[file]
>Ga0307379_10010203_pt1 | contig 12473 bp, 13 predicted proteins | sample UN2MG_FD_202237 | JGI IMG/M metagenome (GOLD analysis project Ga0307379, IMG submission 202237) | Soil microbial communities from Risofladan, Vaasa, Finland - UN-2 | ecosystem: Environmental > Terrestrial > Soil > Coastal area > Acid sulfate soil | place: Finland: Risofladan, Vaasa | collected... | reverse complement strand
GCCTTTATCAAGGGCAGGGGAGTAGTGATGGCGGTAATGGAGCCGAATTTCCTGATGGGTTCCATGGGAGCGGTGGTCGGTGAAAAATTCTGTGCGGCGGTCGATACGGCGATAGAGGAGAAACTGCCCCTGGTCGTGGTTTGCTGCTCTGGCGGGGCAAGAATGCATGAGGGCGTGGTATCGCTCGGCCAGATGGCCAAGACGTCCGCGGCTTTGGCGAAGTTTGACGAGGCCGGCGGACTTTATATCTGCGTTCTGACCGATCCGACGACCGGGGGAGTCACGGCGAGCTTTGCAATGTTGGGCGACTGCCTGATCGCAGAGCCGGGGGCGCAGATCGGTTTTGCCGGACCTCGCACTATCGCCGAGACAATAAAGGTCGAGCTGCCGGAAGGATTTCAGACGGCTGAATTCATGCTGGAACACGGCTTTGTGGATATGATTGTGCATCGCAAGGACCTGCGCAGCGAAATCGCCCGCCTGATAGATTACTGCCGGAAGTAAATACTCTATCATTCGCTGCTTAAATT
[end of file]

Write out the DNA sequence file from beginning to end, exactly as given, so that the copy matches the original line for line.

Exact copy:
>Ga0307379_10010203_pt1 | contig 12473 bp, 13 predicted proteins | sample UN2MG_FD_202237 | JGI IMG/M metagenome (GOLD analysis project Ga0307379, IMG submission 202237) | Soil microbial communities from Risofladan, Vaasa, Finland - UN-2 | ecosystem: Environmental > Terrestrial > Soil > Coastal area > Acid sulfate soil | place: Finland: Risofladan, Vaasa | collected... | reverse complement strand
GCCTTTATCAAGGGCAGGGGAGTAGTGATGGCGGTAATGGAGCCGAATTTCCTGATGGGTTCCATGGGAGCGGTGGTCGGTGAAAAATTCTGTGCGGCGGTCGATACGGCGATAGAGGAGAAACTGCCCCTGGTCGTGGTTTGCTGCTCTGGCGGGGCAAGAATGCATGAGGGCGTGGTATCGCTCGGCCAGATGGCCAAGACGTCCGCGGCTTTGGCGAAGTTTGACGAGGCCGGCGGACTTTATATCTGCGTTCTGACCGATCCGACGACCGGGGGAGTCACGGCGAGCTTTGCAATGTTGGGCGACTGCCTGATCGCAGAGCCGGGGGCGCAGATCGGTTTTGCCGGACCTCGCACTATCGCCGAGACAATAAAGGTCGAGCTGCCGGAAGGATTTCAGACGGCTGAATTCATGCTGGAACACGGCTTTGTGGATATGATTGTGCATCGCAAGGACCTGCGCAGCGAAATCGCCCGCCTGATAGATTACTGCCGGAAGTAAATACTCTATCATTCGCTGCTTAAATT